$47.61

63

Essen, Germany

$69.40

4

Tunis, Tunisia

$13.01

34

Toulouse, France

$49.11

64

Singapore, Singapore

$69.81

5

Bucharest, Romania

$14.27

35

Seoul, South Korea

$49.26

65

Leipzig, Deutschland

$71.53

6

Mexico City, Mexico

$15.33

36

Vienna, Austria

$51.25

66

Mannheim, Deutschland

$72.07

7

Buenos Aires, Argentina

$17.07

37

Strasbourg, France

$51.78

67

Braunschweig, Deutschland

$74.74

8

Bangalore, India

$17.32

38

Brussels, Belgium

$52.32

68

Düsseldorf, Deutschland

$74.74

9

Medellin, Colombia

$19.89

39

Lille, France

$52.85

69

Paris, France

$74.74

10

Prague, Czech Republic

$21.73

40

Montpellier, France

$53.38

70

Oslo, Norway

$81.49

11

Kuala Lumpur, Malaysia

$23.05

41

Riga, Latvia

$53.38

71

Zurich, Switzerland

$83.90

12

Moscow, Russia

$23.97

42

Istanbul, Turkey

$54.66

72

Stuttgart, Germany

$85.41

13

Tallinn, Estonia

$24.56

43

Grenoble, France

$54.88

73

Berlin, Germany

$86.48

14

Sofia, Bulgaria

$27.32

44

Sao Paulo, Brazil

$55.24

74

Stockholm, Sweden

$86.75

15

Warsaw, Poland

$27.45

45

Barcelona, Spain

$55.52

75

Hamburg, Germany

$89.68

16

Bogota, Colombia

$27.60

46

Hong Kong, Hong Kong

$55.81

76

Tokyo, Japan

$90.58

17

Beijing, China

$27.97

47

Helsinki, Finland

$55.95

77

Frankfurt am Main, Germany

$91.82

18

Shanghai, China

$28.67

48

Rouen, France

$56.59

78

Amsterdam, Netherlands

$93.42

19

Johannesburg, South Africa

$30.74

49

Copenhagen, Denmark

$57.40

79

Auckland, New Zealand

$95.28

20

Athens, Greece

$32.03

50

Madrid, Spain

$58.29

80

Seattle, USA

$95.38

21

Bordeaux, France

$32.03

51

Manchester, UK

$59.07

81

Luanda, Angola

$95.89

22

Nice, France

$33.10

52

Karlsruhe, Deutschland

$60.86

82

Cologne, Germany

$96.09

23

Toulon, France

$33.10

53

Tel Aviv, Israel

$60.86

83

Los Angeles, USA

$96.29

24

Marseille, France

$33.20

54

Hannover, Germany

$62.35

84

Melbourne, Australia

$99.55

25

Budapest, Hungary

$33.28

55

Dubai, UAE

$62.94

85

Toronto, Canada

$103.07

26

Bangkok, Thailand

$34.00

56

Dresden, Deutschland

$62.99

86

New York, USA

$112.18

27

Dijon, France

$37.37

57

Bremen, Deutschland

$64.06

87

Sydney, Australia

$116.26

28

Milan, Italy

$37.37

58

Lyon, France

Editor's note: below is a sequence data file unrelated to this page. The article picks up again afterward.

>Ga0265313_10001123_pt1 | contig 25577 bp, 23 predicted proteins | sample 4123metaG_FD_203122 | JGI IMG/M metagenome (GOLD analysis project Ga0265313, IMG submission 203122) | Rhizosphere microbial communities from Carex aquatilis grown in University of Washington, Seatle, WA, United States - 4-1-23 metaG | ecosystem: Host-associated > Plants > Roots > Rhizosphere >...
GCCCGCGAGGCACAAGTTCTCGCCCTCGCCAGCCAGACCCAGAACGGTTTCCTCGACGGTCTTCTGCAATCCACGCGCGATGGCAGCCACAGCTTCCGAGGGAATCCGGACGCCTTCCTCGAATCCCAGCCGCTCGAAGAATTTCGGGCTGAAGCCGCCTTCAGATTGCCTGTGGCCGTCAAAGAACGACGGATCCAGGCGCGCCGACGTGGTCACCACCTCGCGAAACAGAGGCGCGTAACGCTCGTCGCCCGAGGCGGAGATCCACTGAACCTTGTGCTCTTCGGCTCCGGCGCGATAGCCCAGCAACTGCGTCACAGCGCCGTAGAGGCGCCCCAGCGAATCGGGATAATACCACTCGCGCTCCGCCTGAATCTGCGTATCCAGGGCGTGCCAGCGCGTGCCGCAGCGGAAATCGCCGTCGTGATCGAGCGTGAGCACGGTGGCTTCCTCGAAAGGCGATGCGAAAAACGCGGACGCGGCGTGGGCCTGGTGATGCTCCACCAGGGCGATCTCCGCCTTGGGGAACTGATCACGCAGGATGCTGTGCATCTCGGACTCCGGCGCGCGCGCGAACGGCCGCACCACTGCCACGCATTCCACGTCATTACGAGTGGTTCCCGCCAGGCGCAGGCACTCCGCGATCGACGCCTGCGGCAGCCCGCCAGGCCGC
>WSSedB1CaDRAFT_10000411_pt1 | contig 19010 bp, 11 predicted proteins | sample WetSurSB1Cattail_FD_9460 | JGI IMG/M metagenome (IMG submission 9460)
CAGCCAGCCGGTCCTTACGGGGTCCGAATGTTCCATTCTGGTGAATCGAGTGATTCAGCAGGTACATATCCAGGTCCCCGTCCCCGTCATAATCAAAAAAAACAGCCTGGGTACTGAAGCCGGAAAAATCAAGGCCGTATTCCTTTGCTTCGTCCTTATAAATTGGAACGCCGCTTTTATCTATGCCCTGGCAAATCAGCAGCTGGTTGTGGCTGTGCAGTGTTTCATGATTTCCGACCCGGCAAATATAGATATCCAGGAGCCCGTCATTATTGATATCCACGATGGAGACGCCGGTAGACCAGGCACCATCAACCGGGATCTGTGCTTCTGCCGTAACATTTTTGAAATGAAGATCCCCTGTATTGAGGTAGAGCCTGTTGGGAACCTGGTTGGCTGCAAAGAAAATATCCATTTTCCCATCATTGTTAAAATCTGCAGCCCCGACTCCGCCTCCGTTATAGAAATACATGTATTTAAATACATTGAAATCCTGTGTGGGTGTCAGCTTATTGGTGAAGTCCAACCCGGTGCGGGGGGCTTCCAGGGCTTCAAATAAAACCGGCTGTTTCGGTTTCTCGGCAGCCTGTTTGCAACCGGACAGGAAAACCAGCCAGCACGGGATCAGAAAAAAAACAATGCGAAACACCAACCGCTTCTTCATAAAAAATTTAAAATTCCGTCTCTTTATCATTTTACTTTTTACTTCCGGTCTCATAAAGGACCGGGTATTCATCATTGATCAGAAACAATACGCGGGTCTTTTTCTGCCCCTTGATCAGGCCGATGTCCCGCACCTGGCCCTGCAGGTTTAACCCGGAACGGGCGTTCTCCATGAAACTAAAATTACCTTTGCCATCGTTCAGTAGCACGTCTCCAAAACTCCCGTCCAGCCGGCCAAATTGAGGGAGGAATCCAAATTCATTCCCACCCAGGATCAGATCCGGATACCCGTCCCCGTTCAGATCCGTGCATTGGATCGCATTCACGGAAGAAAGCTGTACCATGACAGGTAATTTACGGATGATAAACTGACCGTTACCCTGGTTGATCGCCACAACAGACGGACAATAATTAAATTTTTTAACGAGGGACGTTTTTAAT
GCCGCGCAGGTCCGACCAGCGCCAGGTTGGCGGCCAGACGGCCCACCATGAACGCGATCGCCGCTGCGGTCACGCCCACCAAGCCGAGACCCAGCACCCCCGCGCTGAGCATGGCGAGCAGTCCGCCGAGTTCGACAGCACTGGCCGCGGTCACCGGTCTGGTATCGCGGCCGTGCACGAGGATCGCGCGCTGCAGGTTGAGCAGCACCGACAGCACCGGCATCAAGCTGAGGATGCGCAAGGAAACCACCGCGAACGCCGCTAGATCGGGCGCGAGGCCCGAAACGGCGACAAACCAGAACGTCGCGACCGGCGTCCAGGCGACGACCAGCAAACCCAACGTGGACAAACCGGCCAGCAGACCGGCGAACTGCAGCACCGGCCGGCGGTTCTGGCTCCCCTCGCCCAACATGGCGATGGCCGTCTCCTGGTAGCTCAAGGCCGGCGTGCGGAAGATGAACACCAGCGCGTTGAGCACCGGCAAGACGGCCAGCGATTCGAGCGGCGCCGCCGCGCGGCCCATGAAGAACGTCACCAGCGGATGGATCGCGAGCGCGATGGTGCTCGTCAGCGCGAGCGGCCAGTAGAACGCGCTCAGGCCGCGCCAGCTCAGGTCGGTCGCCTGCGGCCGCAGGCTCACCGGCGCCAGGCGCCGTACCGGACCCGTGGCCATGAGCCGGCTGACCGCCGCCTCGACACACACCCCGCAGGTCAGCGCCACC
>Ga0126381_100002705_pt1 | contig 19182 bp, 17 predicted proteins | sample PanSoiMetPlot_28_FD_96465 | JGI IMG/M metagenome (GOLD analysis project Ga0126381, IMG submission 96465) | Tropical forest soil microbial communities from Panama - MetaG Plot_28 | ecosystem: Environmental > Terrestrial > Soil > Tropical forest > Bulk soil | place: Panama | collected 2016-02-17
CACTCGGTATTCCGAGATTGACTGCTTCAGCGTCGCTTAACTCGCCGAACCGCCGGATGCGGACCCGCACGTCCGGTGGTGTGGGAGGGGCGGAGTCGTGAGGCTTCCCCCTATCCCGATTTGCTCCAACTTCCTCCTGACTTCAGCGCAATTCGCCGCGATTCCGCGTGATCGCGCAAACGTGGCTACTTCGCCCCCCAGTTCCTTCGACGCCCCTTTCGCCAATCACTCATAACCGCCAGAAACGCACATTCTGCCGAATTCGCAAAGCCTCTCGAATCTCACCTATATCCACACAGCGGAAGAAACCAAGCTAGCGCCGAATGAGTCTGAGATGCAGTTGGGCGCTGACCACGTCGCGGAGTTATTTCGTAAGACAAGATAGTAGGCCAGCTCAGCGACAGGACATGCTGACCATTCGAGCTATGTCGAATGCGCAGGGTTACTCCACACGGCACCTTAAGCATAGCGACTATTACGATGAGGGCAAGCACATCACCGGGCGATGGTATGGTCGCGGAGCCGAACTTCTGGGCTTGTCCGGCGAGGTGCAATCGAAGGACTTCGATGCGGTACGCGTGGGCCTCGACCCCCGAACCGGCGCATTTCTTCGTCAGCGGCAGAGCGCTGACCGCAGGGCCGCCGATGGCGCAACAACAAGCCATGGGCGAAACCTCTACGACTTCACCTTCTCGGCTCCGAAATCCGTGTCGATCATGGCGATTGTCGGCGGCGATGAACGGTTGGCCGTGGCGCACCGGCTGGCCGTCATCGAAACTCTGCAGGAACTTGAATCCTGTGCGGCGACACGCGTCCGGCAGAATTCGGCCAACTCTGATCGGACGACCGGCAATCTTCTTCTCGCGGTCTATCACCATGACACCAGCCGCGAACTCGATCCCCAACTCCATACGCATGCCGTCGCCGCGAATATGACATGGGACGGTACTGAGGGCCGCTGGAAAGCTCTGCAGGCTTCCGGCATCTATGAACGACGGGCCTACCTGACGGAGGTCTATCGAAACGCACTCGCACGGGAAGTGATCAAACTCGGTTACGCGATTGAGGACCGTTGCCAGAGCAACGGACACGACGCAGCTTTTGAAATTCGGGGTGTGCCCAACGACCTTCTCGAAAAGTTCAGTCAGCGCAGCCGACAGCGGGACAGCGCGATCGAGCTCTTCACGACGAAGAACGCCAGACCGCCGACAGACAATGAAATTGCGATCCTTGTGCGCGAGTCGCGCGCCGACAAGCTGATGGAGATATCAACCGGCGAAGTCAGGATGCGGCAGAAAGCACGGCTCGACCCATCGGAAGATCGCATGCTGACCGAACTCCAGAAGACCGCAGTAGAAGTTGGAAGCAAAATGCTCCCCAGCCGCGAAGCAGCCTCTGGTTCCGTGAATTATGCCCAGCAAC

$64.06

88

Dublin, Ireland

$128.12

29

Lisbon, Portugal

$38.44

59

Vancouver, Canada

$66.26

89

London, UK

$153.58

30

Reims, France

$38.44

60

Nantes, France

$67.26

MT = Monthly Transport Costs

Original Table

Written by Stephen Rees

February 1, 2017 at 12:34 pm

Transit Fare Review Stakeholder Forum

with 8 comments

I attended the second forum at the Translink headquarters on Monday. Somehow I seem to have missed the whole phase 1 of this project. However you can always go to the translink website and catch up.

Before the meeting we were sent the Phase 2 Discussion Guide which included the following

Learn more by reading the discussion guide or watching our online videos. Then let us know what you think by taking the survey and participating in our online discussion forum, which will be open between January 30 and February 17, 2017. You can find all of this at

translink.ca/farereview.

The guide sets out the different types of fares that were considered during Phase 1 but did not report what was heard in the first phase. It does summarise the winners and losers in each of the scenarios that were examined. There is also this diagram which shows what happened when the mid-day discount was ended

This example shows how a simple fare policy change can have a major impact on system costs, crowding and passenger comfort.

screen-shot-2017-01-29-at-12-39-10-pm

This is the first time I have ever seen anything as official as this which admits that the decision was wrong. Full disclosure, I was at the time a relatively new employee at BC Transit. I was not by any means unfamiliar with transit fares policy and how it can be evaluated, but what astonished me at the time was how few people with whom I was working seemed to understand some simple, basic principles. I had, however, got used to the response I heard about how I was new and therefore could not possibly expect to understand how this system worked.

I would ask you to take note that there is nothing at all on either axis of this graph to show what is being displayed. Time of day is not to hard to interpolate, but the ridership top and bottom does need some indication of value, I think.

Terms of Reference

Project Background

The Transit Fare Review is a comprehensive review of Metro Vancouver’s fare structure that aims to recommend fare policy changes that will increase transit ridership by delivering a better customer experience and improving system efficiency today and into the future. It is comprised of four phases: Phase 1 (Discover), Phase 2 (Define), Phase 3 (Develop), Phase 4 (Deliver) running through to 2018.

Responsibilities

TransLink will: